Overcoming the 5 Major Types of ERP Waste Product-Centric Companies Face

 In Business Intelligence

(Or: How I Learned to Stop Worrying and Love My Workflow)

Dealing with inefficiencies in your business is probably one of the most stressful and tedious side effects of any operation. Of course, we all want to minimize waste where we can, but it often feels like an intangible, abstract mountain to climb. 

Even that very first step towards improvement — identifying areas in your process that are hot spots for waste — can be challenging. If you’ve been utilizing the same processes for a while, it can be hard to imagine doing it any other way. To combat this, we’ve compiled some common areas of wasted time and effort that your company can improve or avoid altogether. 

When you’re working in a world of manufacturing and distribution, your products move through many hands over the course of several days, and there’s plenty of opportunities for things to be derailed along the way. There are several major categories of waste that can plague your operations, spanning from actual dysfunction to a less-than-optimal order fulfillment time. 

Defect Waste

This form of waste is pretty much exactly what it sounds like. If you end up shipping the wrong product, or the product becomes defective or broken during the shipping process, that counts as a big area of wasted potential. This one can be a little harder to manage since it depends in some part, on fate, but with a little preventative care, it can still be minimized.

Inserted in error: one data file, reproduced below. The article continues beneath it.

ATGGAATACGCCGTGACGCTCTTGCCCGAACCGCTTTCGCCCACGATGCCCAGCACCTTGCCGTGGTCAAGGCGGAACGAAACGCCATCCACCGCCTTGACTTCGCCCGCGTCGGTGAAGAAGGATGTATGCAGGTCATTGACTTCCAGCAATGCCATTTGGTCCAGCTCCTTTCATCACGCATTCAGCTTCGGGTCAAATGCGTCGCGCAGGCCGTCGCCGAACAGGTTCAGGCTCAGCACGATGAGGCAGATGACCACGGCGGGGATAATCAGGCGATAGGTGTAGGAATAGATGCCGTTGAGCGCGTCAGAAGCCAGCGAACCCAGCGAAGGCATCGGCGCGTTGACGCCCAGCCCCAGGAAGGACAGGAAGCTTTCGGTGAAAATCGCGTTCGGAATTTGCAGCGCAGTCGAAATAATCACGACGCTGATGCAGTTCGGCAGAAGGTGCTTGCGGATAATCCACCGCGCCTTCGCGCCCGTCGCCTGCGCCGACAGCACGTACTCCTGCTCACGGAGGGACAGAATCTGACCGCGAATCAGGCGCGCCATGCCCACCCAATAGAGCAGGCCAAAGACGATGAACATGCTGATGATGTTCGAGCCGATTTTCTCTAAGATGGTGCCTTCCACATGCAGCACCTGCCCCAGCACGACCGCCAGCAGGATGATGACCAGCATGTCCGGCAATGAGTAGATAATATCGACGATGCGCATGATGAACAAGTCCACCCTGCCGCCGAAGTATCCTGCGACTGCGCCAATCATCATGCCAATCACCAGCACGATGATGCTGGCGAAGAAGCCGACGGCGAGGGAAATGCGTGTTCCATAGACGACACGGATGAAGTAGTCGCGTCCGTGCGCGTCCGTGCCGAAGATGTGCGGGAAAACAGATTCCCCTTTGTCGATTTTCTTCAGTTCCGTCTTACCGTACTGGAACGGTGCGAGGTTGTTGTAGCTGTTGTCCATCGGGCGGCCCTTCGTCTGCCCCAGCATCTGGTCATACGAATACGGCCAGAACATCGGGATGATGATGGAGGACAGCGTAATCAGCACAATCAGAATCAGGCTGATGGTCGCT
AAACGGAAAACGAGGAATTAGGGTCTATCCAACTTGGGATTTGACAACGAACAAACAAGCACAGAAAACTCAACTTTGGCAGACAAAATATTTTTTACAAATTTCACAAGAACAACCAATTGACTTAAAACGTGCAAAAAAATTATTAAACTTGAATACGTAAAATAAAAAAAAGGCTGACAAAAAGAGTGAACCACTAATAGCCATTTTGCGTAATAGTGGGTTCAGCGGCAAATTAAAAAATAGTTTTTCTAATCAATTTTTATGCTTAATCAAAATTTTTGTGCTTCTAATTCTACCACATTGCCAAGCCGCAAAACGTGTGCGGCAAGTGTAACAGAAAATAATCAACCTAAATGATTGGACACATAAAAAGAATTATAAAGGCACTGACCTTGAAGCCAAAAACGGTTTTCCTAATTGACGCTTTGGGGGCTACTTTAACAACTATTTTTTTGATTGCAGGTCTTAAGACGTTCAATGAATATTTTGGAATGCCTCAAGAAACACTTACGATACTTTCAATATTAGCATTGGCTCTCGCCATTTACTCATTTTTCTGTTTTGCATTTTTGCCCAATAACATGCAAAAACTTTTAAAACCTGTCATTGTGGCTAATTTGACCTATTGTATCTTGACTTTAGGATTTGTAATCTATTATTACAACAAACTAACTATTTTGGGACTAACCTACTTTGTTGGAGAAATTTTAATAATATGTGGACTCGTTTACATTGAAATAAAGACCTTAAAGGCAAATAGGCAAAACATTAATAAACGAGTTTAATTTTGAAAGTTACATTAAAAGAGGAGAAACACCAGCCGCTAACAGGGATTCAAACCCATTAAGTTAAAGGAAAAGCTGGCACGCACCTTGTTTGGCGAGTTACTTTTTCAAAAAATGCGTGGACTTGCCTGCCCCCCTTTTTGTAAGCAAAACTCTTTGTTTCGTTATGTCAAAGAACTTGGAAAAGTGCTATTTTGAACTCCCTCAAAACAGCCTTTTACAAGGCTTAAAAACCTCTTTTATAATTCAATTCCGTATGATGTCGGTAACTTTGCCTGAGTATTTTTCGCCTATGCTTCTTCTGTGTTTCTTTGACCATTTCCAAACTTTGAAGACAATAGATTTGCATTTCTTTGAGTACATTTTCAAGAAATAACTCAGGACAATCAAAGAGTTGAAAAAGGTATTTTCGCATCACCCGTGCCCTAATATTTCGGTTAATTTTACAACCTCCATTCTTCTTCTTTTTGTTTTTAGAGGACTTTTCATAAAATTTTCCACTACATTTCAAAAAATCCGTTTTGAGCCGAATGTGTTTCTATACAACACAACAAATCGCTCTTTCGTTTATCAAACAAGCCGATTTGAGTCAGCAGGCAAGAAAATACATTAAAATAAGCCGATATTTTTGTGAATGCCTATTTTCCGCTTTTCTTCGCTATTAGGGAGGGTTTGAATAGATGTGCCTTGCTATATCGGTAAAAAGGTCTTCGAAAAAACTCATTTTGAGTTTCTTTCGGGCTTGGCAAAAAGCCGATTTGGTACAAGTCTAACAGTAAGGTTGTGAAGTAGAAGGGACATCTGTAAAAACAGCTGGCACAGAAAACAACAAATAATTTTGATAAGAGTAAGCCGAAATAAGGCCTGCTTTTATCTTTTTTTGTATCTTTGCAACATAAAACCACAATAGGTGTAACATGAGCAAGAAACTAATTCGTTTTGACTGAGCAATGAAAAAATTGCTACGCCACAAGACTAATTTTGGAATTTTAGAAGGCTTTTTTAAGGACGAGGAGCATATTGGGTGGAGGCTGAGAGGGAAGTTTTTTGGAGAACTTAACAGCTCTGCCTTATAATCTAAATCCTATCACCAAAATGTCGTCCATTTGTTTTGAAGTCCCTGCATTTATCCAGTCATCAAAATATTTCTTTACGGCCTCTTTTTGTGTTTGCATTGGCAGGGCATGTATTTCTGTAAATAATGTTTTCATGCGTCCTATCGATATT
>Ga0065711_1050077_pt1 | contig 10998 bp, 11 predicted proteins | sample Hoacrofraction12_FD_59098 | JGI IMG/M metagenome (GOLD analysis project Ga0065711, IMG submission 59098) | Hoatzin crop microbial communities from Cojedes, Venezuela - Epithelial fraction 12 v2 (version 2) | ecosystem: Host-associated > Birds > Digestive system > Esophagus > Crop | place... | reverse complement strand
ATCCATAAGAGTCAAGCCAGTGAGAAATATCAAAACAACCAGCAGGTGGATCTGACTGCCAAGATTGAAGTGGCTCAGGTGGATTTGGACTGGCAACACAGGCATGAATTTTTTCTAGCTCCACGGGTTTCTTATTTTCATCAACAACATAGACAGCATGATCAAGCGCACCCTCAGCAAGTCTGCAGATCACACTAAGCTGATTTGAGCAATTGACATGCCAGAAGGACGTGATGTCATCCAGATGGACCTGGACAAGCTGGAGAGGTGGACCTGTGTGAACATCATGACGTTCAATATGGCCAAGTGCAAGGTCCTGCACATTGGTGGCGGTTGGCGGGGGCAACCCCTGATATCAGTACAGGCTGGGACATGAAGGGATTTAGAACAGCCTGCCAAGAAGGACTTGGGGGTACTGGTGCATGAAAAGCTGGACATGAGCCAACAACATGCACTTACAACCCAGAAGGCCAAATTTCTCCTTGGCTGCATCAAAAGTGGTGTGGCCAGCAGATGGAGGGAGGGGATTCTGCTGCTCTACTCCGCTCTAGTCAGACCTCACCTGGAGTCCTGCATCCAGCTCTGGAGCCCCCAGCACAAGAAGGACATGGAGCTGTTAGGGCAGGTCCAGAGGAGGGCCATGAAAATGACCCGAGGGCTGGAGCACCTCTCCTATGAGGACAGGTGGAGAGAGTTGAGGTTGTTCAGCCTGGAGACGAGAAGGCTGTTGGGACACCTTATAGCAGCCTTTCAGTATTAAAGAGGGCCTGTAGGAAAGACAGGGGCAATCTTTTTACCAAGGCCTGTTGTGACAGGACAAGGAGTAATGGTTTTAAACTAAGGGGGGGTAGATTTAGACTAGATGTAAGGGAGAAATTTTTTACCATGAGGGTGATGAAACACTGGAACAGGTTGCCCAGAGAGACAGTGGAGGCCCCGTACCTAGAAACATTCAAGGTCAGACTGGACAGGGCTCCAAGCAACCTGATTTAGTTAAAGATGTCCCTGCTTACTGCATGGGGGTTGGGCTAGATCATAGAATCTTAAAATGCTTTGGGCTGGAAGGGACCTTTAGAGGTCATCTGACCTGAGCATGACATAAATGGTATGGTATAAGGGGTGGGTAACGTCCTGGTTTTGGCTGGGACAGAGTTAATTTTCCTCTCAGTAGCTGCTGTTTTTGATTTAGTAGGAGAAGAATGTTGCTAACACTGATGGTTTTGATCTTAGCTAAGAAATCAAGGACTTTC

Solution

Combating this type of waste doesn’t necessarily mean that you’ll never have a defective product again, but it does mean you can catch it as soon as possible, before costs you time and money that won’t be earned back. To achieve this, you’ll need direct visibility into your pipeline so you can track every touchpoint your inventory reaches and identify dysfunction right at the source. Establishing a workflow to track each order, from entry to fulfillment, will ensure that you can check in on your products whenever necessary.  

Waiting Waste

Any materials that have yet to be assembled and inventory that hasn’t yet sold has no value to the customer. The more time these items stay in these phases of your operation, the more time you’re wasting. You want your products to move from manufacturer to warehouse to distributor as seamlessly as possible to avoid this waste, but oftentimes, you’ll run into a few hiccups when trying to move them from one stage to another. 

Solution

Finding ways to automate your processes wherever possible is going to be your biggest lifesaver here. There’s no reason to process things manually when there are a million other things on your to-do list that are begging for your attention. You can customize your automated actions to run scripts, forward documentation, and update batches so that you won’t have to perform these menial tasks manually.   

Personnel  Waste 

Sometimes, it’s not the product that’s being wasted, but the manpower that’s being poured into its journey to the customer. This often looks like a backup in your workflow where the process is being held up by next action someone else needs to take, or maybe by an ill-informed dispersal of efforts throughout your operations, where the knowledge and skills of your workforce aren’t being used to their greatest potential.